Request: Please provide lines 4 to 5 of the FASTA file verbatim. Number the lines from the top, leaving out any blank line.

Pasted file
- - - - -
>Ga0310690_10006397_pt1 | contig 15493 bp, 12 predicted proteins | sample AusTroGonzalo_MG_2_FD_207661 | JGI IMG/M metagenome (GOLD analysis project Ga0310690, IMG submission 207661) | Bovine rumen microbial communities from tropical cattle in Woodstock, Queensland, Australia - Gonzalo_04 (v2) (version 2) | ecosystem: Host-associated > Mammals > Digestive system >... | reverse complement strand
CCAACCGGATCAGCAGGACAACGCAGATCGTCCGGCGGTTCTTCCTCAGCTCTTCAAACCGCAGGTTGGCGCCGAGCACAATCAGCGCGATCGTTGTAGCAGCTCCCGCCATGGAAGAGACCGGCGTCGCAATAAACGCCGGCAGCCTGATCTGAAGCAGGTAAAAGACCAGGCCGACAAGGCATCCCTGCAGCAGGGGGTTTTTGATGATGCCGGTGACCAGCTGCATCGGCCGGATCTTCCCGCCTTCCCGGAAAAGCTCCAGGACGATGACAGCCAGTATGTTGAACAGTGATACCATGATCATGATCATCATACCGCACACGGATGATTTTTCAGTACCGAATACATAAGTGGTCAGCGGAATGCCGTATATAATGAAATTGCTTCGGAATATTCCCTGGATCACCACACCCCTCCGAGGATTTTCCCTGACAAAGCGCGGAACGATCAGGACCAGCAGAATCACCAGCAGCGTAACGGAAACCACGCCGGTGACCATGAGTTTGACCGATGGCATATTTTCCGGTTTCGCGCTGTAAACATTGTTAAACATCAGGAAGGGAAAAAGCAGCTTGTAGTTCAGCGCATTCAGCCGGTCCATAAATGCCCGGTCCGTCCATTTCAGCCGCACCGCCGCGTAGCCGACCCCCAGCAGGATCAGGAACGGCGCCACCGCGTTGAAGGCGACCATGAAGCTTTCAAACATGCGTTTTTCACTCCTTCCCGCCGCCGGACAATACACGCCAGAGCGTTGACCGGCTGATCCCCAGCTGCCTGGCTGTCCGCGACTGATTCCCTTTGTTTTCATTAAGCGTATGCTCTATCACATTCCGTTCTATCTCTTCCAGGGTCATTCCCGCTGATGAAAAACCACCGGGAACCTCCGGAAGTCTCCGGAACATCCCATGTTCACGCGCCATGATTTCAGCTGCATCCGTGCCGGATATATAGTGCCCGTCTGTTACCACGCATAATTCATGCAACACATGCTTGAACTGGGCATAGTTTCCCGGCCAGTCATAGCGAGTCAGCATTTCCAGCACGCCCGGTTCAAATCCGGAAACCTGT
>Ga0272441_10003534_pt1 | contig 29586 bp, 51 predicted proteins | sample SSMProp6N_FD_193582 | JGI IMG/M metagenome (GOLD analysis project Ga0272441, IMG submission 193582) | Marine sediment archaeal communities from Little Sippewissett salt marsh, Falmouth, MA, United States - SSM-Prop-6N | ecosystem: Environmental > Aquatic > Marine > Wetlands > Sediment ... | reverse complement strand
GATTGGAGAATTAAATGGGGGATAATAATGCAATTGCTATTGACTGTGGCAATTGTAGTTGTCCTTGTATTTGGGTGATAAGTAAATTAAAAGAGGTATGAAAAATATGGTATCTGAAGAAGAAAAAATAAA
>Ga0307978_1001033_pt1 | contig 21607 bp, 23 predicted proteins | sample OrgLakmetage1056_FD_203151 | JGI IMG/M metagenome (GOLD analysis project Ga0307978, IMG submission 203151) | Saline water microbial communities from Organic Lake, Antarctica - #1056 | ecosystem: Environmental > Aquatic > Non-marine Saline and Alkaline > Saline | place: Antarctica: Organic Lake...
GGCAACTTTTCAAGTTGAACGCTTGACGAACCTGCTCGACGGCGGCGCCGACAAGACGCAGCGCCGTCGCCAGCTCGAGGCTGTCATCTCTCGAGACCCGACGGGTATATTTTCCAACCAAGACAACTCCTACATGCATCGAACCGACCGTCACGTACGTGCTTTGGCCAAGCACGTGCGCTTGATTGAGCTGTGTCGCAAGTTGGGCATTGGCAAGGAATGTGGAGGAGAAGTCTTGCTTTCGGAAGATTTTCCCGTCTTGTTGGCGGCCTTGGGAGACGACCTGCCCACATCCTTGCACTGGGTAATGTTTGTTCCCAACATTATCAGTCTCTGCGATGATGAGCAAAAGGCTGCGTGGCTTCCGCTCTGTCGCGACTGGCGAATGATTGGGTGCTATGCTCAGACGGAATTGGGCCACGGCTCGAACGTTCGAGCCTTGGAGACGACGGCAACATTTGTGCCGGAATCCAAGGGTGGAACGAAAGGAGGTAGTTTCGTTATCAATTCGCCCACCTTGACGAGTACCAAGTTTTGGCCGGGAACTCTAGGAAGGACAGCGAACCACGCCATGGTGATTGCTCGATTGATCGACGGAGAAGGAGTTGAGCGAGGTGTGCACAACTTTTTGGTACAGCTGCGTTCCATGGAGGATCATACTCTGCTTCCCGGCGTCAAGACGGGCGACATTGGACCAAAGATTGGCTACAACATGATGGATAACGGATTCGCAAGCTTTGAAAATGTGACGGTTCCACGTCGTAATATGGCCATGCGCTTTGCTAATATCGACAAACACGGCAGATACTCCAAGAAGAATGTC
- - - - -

GATTGGAGAATTAAATGGGGGATAATAATGCAATTGCTATTGACTGTGGCAATTGTAGTTGTCCTTGTATTTGGGTGATAAGTAAATTAAAAGAGGTATGAAAAATATGGTATCTGAAGAAGAAAAAATAAA
>Ga0307978_1001033_pt1 | contig 21607 bp, 23 predicted proteins | sample OrgLakmetage1056_FD_203151 | JGI IMG/M metagenome (GOLD analysis project Ga0307978, IMG submission 203151) | Saline water microbial communities from Organic Lake, Antarctica - #1056 | ecosystem: Environmental > Aquatic > Non-marine Saline and Alkaline > Saline | place: Antarctica: Organic Lake...